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Pressure on colleges mounts as booming number of students resit GCSE maths and English

Tens of thousands more students will be retaking their English and maths GCSEs in the 2023-24 academic year, data from the Association of Colleges reveals.

Around 91% of colleges responding to an AoC survey said they have seen a significant increase in their English and maths retake numbers over last year. Since 2014, under-18s in England have to retake GCSE English and maths if they did not get at least a grade 4.

AoC estimates that the growth in the total number of students needing to retake English and/or maths is over 60,000 overall – with more growth in English than in maths.

English GCSE enrolments have increased by around 22,500 (+35%), and maths GCSE enrolments have increased by around 22,300 (+30%).

The increase is due to both a larger cohort of 16 and 17-year-olds this year, and lower GCSE grade 4+ pass rates this summer.

This is putting pressure on colleges across the country, as they try to cope with the extra demand despite limited resources. As a result, students are being taught in larger groups, and colleges are having to rehire retired teachers, agency staff and share staff with other colleges.

Colleges are also having to hire external venues to host the exams, as well as bringing in additional invigilators to meet the rising number of additional needs.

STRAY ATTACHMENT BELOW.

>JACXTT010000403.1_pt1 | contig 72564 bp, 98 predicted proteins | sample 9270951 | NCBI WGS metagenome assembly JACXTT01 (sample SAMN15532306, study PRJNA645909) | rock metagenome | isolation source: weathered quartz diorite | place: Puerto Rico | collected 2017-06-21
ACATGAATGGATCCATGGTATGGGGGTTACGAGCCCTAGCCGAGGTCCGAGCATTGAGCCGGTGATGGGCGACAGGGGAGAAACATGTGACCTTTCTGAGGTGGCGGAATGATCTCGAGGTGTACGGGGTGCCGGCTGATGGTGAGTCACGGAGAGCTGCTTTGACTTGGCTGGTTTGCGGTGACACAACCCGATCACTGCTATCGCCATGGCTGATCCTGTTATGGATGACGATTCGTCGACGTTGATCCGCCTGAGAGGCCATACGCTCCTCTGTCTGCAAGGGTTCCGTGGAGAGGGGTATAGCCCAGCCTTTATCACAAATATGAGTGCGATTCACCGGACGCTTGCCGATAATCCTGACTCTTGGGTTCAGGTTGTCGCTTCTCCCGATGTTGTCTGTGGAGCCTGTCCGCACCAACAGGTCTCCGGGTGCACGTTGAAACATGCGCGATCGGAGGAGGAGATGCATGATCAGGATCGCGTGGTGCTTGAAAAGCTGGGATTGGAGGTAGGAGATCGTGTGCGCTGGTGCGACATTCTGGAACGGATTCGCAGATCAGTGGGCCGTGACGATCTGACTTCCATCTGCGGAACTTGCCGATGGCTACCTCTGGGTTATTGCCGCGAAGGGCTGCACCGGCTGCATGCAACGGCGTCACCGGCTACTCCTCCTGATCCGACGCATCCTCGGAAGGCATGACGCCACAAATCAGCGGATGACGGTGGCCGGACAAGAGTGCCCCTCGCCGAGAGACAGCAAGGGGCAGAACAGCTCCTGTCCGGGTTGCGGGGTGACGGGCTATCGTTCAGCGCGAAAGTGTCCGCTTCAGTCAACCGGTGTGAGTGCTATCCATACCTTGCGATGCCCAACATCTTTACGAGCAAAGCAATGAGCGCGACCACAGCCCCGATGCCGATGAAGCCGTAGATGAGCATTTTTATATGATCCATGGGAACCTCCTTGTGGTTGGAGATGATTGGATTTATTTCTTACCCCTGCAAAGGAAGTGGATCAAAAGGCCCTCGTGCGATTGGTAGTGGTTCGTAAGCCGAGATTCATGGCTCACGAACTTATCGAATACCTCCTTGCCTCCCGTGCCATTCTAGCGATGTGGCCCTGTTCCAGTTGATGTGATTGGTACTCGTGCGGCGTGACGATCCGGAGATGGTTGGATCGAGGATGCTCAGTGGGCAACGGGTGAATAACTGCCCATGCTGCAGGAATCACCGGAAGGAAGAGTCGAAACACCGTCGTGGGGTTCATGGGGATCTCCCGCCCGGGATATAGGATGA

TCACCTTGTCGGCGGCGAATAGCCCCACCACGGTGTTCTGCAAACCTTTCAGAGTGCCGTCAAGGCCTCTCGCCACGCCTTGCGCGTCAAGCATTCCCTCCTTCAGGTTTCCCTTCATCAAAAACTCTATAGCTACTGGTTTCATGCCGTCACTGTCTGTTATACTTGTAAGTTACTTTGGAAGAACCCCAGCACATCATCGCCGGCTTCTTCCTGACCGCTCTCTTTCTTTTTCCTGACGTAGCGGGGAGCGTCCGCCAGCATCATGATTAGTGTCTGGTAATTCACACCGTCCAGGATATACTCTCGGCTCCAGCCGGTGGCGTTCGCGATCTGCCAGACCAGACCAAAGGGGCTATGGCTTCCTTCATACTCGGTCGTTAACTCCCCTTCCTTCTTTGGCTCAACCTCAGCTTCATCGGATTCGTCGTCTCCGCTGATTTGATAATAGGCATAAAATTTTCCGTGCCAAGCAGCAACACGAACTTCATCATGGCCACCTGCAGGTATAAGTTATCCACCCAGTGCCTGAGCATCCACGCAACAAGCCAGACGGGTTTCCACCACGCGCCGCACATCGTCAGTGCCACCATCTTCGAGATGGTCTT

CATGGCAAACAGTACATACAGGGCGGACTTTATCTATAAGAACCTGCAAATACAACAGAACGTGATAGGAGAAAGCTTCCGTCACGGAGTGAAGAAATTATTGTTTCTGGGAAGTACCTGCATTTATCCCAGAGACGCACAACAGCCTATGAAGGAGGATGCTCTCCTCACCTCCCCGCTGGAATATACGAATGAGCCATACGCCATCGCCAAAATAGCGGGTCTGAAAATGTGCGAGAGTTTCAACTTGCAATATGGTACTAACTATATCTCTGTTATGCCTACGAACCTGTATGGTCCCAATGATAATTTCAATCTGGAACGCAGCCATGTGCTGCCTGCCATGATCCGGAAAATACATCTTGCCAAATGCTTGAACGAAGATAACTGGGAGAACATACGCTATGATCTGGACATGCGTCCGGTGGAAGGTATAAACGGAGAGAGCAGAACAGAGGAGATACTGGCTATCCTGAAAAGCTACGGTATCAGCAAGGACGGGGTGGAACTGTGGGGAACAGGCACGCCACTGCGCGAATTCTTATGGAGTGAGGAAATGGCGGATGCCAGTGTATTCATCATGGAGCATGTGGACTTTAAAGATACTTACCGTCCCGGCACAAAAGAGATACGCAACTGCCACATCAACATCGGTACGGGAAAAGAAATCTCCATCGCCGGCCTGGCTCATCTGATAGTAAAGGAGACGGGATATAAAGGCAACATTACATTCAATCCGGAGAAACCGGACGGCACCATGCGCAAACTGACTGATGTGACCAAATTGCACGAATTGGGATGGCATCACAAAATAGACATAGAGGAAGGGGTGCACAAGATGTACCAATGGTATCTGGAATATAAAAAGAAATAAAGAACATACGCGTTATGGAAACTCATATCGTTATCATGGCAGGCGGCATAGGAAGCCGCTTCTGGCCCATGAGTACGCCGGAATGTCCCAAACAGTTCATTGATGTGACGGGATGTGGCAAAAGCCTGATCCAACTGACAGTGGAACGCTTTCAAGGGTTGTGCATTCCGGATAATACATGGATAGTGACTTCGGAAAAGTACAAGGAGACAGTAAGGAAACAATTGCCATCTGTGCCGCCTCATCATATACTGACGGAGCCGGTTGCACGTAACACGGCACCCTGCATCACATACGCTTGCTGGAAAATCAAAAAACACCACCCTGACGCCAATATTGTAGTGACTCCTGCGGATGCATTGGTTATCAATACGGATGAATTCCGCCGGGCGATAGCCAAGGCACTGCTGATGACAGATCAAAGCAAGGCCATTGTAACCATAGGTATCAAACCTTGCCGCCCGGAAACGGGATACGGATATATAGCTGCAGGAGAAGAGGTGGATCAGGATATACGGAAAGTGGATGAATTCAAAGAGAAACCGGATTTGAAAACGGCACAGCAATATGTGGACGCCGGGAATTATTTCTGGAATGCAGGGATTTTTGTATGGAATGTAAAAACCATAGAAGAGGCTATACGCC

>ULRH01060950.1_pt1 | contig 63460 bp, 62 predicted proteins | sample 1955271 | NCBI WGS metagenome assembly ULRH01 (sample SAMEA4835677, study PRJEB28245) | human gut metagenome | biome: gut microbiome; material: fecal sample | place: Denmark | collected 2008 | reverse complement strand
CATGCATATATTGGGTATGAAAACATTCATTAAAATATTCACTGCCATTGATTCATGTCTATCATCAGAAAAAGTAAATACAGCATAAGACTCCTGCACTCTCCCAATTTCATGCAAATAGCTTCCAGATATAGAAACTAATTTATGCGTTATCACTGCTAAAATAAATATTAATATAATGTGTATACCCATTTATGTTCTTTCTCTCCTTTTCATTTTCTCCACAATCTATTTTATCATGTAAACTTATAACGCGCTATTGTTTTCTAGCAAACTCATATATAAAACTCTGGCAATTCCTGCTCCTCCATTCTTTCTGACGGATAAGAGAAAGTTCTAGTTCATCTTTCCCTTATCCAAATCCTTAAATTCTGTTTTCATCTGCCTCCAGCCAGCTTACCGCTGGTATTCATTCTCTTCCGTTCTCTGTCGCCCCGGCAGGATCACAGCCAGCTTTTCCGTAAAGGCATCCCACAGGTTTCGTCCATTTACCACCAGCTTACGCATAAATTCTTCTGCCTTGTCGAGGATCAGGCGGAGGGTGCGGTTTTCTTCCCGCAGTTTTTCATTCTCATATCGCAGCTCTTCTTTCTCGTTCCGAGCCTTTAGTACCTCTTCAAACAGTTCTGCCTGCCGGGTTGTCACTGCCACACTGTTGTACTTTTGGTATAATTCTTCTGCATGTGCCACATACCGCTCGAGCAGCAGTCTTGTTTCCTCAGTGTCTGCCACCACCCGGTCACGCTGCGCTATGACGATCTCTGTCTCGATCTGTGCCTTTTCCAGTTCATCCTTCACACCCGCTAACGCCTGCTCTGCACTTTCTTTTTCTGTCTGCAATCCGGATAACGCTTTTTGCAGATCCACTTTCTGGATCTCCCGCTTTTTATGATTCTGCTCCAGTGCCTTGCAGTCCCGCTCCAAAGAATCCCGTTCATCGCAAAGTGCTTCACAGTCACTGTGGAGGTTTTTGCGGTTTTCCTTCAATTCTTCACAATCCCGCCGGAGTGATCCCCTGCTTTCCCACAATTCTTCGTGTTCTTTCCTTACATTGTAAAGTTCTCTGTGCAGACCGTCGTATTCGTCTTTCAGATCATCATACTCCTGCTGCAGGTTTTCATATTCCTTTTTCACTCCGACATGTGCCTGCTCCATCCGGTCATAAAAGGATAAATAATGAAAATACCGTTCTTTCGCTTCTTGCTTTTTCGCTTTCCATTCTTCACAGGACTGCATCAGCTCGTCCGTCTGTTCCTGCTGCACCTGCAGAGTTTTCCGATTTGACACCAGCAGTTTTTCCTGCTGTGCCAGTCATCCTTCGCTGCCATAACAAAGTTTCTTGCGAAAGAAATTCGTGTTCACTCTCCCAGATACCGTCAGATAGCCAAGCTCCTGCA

AoC estimates the cost of this to be roughly £24m per year, including £21m for additional teaching time and an additional £3m in exam registration fees. In his party conference speech, prime minister Rishi Sunak promised additional funding for English and maths resits, and while this is welcome for many colleges, the challenge remains for this year.

The greatest challenge is the availability of English and maths teachers, a problem that requires more than additional funding to resolve in the short term.

Catherine Sezen, head of education policy at Association of Colleges, said:

“Rising demographics in student numbers means that this will continue to be an issue until at least 2030. We therefore need a plan of sustained support from the government to help colleges to deliver quality maths and English teaching and learning to those required to resit GCSE maths and/or English. This includes funding to help with entry fees, staffing, accommodation, and teaching time.

“In order to accommodate the extra students, some colleges are having to rehire retired teachers, employ agency staff, reply on non-specialist staff to teach lessons and share staff with other colleges, which in turn is causing further strain on college budgets.

“The decades of underfunding and under resourcing means that, despite recent funding boosts from the government, college finances are still under extreme pressure, and some do not have the funding or staffing levels to cope with the increased numbers of students needed to resit.

“The GCSE resit policy is not sustainable as it currently operates, and it is time that with the sector, the government reviews the qualifications on offer and route for students who don’t get a grade 4 in GCSE English and maths at secondary school.”

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